Scratching itchy skin causes the brain to release serotonin, intensifies itchy feeling

Scratching itchy skin causes the brain to release serotonin, intensifies itchy feeling

Turns out your mom was right: Scratching an itch only makes it worse. New research from scientists at Washington University School of Medicine in St. Louis indicates that scratching causes the brain to release serotonin, which intensifies the itch sensation. [More]
Illicit drug use, tourism contribute to elevated HIV/AIDS risk in the Dominican Republic

Illicit drug use, tourism contribute to elevated HIV/AIDS risk in the Dominican Republic

The Caribbean has the second highest global human immunodeficiency virus (HIV) prevalence in the world outside of Sub-Saharan Africa, with HIV/AIDS as leading cause of death among people aged 20–59 years within the region. Particularly hard-hit are the Dominican Republic (DR) and Haiti, on the island of Hispaniola, accounting for approximately 70% of all people living with HIV in the Caribbean region. [More]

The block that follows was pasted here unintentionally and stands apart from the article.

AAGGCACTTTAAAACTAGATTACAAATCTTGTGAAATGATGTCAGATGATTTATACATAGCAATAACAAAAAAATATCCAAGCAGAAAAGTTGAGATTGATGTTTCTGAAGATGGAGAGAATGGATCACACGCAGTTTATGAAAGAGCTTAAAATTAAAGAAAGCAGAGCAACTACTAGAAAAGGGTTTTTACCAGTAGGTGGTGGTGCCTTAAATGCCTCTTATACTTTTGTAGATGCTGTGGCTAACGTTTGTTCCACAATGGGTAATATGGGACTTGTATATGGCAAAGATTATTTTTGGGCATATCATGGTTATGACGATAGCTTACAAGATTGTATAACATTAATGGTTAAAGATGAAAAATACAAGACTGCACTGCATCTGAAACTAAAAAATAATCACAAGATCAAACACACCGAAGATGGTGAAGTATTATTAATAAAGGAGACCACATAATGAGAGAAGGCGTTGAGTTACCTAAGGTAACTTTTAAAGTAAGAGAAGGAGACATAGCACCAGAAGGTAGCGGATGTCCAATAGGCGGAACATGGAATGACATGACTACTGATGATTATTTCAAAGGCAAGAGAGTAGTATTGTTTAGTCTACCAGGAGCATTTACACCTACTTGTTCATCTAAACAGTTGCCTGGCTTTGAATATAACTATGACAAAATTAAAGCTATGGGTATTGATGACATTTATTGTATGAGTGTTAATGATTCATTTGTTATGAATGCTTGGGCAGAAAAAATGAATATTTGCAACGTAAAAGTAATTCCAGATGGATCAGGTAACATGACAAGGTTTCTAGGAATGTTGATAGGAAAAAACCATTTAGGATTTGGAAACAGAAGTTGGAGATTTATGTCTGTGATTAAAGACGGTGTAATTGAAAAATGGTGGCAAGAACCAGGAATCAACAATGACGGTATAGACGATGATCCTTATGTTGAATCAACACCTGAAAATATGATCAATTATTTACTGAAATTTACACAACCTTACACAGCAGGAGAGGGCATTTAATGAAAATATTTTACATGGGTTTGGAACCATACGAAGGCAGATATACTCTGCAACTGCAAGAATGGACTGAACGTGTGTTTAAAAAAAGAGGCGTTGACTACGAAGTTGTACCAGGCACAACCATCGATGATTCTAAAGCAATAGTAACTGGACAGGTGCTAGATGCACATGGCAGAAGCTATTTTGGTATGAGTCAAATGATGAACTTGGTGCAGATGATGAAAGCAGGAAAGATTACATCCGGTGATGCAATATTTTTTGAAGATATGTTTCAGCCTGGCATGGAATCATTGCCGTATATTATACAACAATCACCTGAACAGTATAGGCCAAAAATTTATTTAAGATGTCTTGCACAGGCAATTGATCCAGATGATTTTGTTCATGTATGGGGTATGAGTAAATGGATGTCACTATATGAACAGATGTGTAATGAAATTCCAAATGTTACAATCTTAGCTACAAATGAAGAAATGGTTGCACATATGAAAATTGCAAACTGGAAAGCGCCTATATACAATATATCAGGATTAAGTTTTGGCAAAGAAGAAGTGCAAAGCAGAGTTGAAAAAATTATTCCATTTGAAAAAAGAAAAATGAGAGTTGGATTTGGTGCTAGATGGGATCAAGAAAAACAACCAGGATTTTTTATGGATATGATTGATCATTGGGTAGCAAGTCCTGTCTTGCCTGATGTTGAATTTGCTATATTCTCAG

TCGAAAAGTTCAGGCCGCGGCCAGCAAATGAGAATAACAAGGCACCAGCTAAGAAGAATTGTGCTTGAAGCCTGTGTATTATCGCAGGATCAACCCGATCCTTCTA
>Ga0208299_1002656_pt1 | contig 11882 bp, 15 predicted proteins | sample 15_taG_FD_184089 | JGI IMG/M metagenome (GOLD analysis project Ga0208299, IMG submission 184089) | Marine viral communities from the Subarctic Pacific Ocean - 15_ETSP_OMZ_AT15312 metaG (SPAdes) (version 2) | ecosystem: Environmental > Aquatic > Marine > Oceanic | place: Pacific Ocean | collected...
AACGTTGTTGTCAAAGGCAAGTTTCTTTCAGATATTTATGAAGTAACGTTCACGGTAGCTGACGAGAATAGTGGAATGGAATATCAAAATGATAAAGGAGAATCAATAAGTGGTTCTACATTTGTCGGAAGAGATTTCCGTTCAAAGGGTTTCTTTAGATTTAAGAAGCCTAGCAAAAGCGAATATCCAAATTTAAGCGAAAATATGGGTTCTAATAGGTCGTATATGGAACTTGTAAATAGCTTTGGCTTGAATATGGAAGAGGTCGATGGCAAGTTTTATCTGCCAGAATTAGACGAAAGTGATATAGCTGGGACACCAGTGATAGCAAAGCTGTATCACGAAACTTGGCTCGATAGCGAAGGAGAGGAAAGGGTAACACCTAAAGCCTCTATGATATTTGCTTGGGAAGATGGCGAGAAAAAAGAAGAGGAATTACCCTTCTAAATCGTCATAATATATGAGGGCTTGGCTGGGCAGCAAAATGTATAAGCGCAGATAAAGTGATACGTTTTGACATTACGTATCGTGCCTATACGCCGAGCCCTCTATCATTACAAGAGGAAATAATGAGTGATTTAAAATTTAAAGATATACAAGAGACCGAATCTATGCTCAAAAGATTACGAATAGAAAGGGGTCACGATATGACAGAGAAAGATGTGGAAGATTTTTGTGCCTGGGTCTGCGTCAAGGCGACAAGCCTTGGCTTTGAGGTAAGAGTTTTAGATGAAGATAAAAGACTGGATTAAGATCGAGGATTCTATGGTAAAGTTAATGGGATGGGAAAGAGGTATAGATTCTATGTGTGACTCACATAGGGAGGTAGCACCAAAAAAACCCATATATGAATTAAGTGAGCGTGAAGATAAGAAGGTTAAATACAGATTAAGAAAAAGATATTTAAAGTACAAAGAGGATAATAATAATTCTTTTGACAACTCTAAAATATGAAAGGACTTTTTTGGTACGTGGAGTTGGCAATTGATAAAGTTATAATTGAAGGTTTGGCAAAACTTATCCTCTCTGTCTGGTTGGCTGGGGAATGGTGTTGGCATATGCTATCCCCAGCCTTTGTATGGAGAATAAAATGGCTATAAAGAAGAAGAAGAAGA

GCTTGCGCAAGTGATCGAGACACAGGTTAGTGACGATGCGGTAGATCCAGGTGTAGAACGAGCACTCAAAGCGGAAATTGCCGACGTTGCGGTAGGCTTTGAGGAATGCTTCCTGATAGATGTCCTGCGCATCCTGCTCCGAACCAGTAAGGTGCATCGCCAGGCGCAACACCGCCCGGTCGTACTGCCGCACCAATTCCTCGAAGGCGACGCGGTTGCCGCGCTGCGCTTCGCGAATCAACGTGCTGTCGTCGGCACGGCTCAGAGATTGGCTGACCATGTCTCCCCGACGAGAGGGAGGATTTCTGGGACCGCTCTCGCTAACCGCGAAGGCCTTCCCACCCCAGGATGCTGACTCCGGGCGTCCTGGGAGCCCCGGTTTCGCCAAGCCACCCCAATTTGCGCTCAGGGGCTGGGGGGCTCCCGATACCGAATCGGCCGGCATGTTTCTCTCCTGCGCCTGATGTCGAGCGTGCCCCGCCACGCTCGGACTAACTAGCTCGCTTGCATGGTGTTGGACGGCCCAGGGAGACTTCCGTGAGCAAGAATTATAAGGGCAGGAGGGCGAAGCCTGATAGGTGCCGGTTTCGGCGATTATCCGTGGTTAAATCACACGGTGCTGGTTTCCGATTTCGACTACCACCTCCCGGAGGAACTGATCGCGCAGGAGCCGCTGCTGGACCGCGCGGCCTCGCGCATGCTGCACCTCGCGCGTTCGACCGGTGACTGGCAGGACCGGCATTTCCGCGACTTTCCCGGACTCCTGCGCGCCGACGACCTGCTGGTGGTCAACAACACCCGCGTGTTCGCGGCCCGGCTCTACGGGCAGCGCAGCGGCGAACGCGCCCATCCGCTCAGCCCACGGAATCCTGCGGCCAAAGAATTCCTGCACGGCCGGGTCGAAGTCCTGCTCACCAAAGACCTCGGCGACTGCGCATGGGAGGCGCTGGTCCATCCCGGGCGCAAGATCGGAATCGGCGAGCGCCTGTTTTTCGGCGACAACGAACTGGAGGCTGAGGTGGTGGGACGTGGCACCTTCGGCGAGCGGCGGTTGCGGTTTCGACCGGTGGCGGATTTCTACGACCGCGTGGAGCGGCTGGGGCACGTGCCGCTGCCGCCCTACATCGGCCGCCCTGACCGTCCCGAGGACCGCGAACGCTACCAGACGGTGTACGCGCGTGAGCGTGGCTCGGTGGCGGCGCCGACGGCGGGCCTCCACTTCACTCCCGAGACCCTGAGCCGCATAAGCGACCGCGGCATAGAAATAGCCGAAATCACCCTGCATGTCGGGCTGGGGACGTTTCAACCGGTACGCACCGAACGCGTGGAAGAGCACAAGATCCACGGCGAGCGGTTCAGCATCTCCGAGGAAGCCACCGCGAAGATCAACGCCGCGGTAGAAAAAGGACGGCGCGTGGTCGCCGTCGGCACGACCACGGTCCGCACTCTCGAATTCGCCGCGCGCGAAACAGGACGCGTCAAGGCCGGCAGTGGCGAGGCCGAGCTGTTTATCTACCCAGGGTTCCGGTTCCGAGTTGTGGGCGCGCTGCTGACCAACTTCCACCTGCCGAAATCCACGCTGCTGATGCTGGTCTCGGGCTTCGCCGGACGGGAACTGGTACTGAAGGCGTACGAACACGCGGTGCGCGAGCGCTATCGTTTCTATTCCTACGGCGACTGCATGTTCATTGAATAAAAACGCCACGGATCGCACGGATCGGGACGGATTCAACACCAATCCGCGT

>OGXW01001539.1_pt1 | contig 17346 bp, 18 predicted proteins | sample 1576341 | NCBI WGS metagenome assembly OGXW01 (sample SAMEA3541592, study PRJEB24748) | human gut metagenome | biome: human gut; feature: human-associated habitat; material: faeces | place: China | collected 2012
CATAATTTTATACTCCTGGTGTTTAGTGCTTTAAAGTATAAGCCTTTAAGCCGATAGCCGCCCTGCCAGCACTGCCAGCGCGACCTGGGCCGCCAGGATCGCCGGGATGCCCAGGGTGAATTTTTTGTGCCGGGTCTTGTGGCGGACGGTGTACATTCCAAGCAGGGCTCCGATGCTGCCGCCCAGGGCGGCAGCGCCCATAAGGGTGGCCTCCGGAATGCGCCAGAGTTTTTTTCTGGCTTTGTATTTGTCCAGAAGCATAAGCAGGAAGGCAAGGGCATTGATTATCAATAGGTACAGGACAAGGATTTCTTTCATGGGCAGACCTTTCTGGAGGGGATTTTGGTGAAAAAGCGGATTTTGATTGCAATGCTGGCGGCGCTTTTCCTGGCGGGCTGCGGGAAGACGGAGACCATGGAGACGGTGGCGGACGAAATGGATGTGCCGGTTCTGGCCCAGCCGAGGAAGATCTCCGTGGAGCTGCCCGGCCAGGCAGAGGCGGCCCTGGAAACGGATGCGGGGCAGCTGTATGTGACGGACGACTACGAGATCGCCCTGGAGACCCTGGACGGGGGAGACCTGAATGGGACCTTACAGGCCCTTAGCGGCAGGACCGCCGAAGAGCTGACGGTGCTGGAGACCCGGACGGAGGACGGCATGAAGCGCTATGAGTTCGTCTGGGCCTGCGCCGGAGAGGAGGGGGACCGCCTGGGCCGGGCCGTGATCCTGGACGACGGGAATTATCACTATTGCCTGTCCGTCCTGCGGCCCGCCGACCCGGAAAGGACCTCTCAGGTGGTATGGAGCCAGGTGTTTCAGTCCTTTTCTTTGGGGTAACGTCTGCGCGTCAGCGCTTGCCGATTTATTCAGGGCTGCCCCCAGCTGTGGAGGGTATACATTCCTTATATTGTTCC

Ghrelin has potential to stimulate alcohol craving, study reveals

Ghrelin has potential to stimulate alcohol craving, study reveals

Ghrelin is a hormone released by the stomach and it stimulates appetite and food intake. Alcohol is commonly viewed as a psychoactive substance that primarily affects brain function, but it is also a highly caloric food. [More]
Researchers find potential target for therapies to treat cocaine addiction

Researchers find potential target for therapies to treat cocaine addiction

A study led by investigators from Massachusetts General Hospital and the Perelman School of Medicine at the University of Pennsylvania has identified a potential target for therapies to treat cocaine addiction. [More]